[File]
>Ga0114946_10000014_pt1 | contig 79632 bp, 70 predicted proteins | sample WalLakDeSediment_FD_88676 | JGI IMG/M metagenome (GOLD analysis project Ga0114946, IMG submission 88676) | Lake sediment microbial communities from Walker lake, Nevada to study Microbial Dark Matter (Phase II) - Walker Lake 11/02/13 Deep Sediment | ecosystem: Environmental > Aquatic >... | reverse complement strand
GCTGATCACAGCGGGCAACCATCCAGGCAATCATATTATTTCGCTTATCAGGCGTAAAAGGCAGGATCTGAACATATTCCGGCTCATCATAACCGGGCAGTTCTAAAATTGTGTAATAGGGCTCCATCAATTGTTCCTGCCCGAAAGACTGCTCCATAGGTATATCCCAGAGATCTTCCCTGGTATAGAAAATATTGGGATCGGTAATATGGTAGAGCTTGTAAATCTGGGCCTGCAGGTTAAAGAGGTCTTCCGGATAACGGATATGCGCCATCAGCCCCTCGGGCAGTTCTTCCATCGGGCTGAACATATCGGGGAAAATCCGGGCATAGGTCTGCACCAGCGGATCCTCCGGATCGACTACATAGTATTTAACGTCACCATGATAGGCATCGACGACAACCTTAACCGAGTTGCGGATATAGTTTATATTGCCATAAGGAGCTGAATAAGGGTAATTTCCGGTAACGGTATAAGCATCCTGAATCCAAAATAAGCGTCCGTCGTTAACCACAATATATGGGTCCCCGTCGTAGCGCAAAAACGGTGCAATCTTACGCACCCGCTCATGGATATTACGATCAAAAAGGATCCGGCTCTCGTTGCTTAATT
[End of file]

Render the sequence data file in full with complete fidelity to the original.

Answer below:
>Ga0114946_10000014_pt1 | contig 79632 bp, 70 predicted proteins | sample WalLakDeSediment_FD_88676 | JGI IMG/M metagenome (GOLD analysis project Ga0114946, IMG submission 88676) | Lake sediment microbial communities from Walker lake, Nevada to study Microbial Dark Matter (Phase II) - Walker Lake 11/02/13 Deep Sediment | ecosystem: Environmental > Aquatic >... | reverse complement strand
GCTGATCACAGCGGGCAACCATCCAGGCAATCATATTATTTCGCTTATCAGGCGTAAAAGGCAGGATCTGAACATATTCCGGCTCATCATAACCGGGCAGTTCTAAAATTGTGTAATAGGGCTCCATCAATTGTTCCTGCCCGAAAGACTGCTCCATAGGTATATCCCAGAGATCTTCCCTGGTATAGAAAATATTGGGATCGGTAATATGGTAGAGCTTGTAAATCTGGGCCTGCAGGTTAAAGAGGTCTTCCGGATAACGGATATGCGCCATCAGCCCCTCGGGCAGTTCTTCCATCGGGCTGAACATATCGGGGAAAATCCGGGCATAGGTCTGCACCAGCGGATCCTCCGGATCGACTACATAGTATTTAACGTCACCATGATAGGCATCGACGACAACCTTAACCGAGTTGCGGATATAGTTTATATTGCCATAAGGAGCTGAATAAGGGTAATTTCCGGTAACGGTATAAGCATCCTGAATCCAAAATAAGCGTCCGTCGTTAACCACAATATATGGGTCCCCGTCGTAGCGCAAAAACGGTGCAATCTTACGCACCCGCTCATGGATATTACGATCAAAAAGGATCCGGCTCTCGTTGCTTAATT